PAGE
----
For simultaneous user support, there is no comparison between Access and MySQL. Access begins to short out at about 15 simultaneous connections, and we’ve heard complaints when the number is as low as five. This is not to suggest that only five users can connect to an Access-supported site at the same time. Simultaneous connection actually refers to concurrent processes. As such, Access can actually handle unlimited connections, as long as those connections remain under the process limit. Read-only sites (which really aren’t as rare as you might think) can support up to 255 users. Larger sites do inevitably upgrade to SQL Server to improve performance and stability.
In contrast, MySQL’s maximum connection default is 100 users. And while one should never base performance evaluations on a program’s default settings, we haven’t heard any complaints from users relying on MySQL for large sites with heavy connection play. In addition, plenty of traffic doesn’t seem to affect query optimization significantly.
In tests with equivalent hardware and file sizes on a Windows 98 system, MySQL consistently performs faster than Access 2000—but not always. Updates show the largest discrepancy in the area of performance, with Access often requiring twice as long to complete the same task. When you’re dealing with small amounts of data and fast systems, this discrepancy isn’t noticeable. It becomes a problem only when handling hundreds of thousands of records. MySQL loses to Access only when dealing with object structure rather than data. When creating a table and an index, MySQL locks out the table, which slows things down when working with large amounts of data. This latter issue isn’t really a typical concern in Web programming, though, where hits and querying matter more than data storage. In this area, MySQL wins.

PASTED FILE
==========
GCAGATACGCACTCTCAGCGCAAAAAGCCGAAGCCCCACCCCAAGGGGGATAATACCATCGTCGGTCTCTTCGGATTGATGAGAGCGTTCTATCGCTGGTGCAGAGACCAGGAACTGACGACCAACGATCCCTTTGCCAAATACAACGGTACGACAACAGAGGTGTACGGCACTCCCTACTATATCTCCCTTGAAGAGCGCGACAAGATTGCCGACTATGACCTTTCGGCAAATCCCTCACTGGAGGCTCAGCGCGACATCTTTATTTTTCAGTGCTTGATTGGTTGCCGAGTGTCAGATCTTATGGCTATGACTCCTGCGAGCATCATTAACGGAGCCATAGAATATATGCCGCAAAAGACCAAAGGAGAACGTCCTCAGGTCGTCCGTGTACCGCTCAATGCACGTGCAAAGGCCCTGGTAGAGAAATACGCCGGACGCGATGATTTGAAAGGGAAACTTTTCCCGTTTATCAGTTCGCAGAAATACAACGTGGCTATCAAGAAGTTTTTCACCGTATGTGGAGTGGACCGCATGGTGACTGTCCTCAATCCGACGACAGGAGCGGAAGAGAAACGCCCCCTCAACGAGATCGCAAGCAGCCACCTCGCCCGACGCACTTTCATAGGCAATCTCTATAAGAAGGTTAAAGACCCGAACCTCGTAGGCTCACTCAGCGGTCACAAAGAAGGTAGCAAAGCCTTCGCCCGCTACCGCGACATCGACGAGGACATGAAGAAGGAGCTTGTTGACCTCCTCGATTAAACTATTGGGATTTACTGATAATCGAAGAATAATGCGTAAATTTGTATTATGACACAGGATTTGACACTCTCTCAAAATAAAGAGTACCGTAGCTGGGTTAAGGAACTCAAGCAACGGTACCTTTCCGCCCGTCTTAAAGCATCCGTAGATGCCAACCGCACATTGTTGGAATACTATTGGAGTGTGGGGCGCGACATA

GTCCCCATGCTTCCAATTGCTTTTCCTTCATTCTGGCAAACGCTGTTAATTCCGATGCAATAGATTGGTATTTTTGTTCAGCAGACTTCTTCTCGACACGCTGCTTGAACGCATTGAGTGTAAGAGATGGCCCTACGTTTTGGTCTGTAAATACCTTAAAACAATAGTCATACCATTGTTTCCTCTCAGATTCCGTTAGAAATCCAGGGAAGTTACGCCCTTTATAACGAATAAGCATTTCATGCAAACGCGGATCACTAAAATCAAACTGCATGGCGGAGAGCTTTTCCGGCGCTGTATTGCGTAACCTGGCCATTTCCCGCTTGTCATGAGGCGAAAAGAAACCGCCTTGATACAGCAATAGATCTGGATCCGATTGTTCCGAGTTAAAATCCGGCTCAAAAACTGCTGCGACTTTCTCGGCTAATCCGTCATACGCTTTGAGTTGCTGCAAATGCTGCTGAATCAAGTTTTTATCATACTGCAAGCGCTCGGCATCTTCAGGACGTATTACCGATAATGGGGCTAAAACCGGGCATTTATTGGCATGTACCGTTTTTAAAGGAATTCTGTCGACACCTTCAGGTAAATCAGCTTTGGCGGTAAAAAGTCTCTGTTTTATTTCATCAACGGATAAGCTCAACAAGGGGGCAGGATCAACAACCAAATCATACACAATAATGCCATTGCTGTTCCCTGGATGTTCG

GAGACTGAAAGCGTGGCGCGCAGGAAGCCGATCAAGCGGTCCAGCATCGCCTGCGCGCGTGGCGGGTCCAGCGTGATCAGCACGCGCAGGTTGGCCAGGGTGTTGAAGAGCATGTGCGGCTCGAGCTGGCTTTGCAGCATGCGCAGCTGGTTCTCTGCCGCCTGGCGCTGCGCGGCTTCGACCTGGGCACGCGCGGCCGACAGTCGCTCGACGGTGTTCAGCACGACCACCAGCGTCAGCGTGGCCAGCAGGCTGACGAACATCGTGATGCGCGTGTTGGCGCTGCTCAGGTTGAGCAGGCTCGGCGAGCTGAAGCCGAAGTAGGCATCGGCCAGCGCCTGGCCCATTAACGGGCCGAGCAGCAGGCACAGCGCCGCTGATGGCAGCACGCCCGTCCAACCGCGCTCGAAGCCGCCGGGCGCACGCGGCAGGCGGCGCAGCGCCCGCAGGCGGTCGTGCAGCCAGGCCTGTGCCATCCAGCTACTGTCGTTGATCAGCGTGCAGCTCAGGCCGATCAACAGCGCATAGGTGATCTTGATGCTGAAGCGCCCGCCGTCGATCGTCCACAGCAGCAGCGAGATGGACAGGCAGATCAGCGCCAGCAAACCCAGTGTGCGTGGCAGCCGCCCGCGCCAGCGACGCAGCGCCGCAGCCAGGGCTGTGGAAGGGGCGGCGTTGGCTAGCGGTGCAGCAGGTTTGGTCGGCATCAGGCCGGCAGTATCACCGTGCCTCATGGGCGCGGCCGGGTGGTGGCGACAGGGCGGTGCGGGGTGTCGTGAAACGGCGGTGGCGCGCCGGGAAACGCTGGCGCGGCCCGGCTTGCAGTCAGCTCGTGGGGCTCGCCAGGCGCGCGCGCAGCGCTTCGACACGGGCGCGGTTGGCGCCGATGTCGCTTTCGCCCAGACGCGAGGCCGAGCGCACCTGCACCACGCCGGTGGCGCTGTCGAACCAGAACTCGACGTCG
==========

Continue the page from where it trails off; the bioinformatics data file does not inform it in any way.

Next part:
It’s safe to say that MySQL optimization issues will stem from your hardware configurations and from not MySQL itself, which isn’t true with Access (and other desktop applications). While the Microsoft Jet Database Engine is efficient, it isn’t the fastest ride in town. Throw in a badly designed database, and your site can come to a screeching halt.
Design also affects MySQL. For instance, MySQL doesn’t support foreign keys, a flaw that will affect your design and your site’s performance. With your MySQL site, keeping disk activity to a minimum, securing a rapid CPU (or CPUs), and supporting appropriate bandwidth will matter more than the actual database design and/or query activity. In fact, some developers call MySQL the fastest database available. On the downside, MySQL does groan when you have many tables requiring lots of transactional updates at the same time.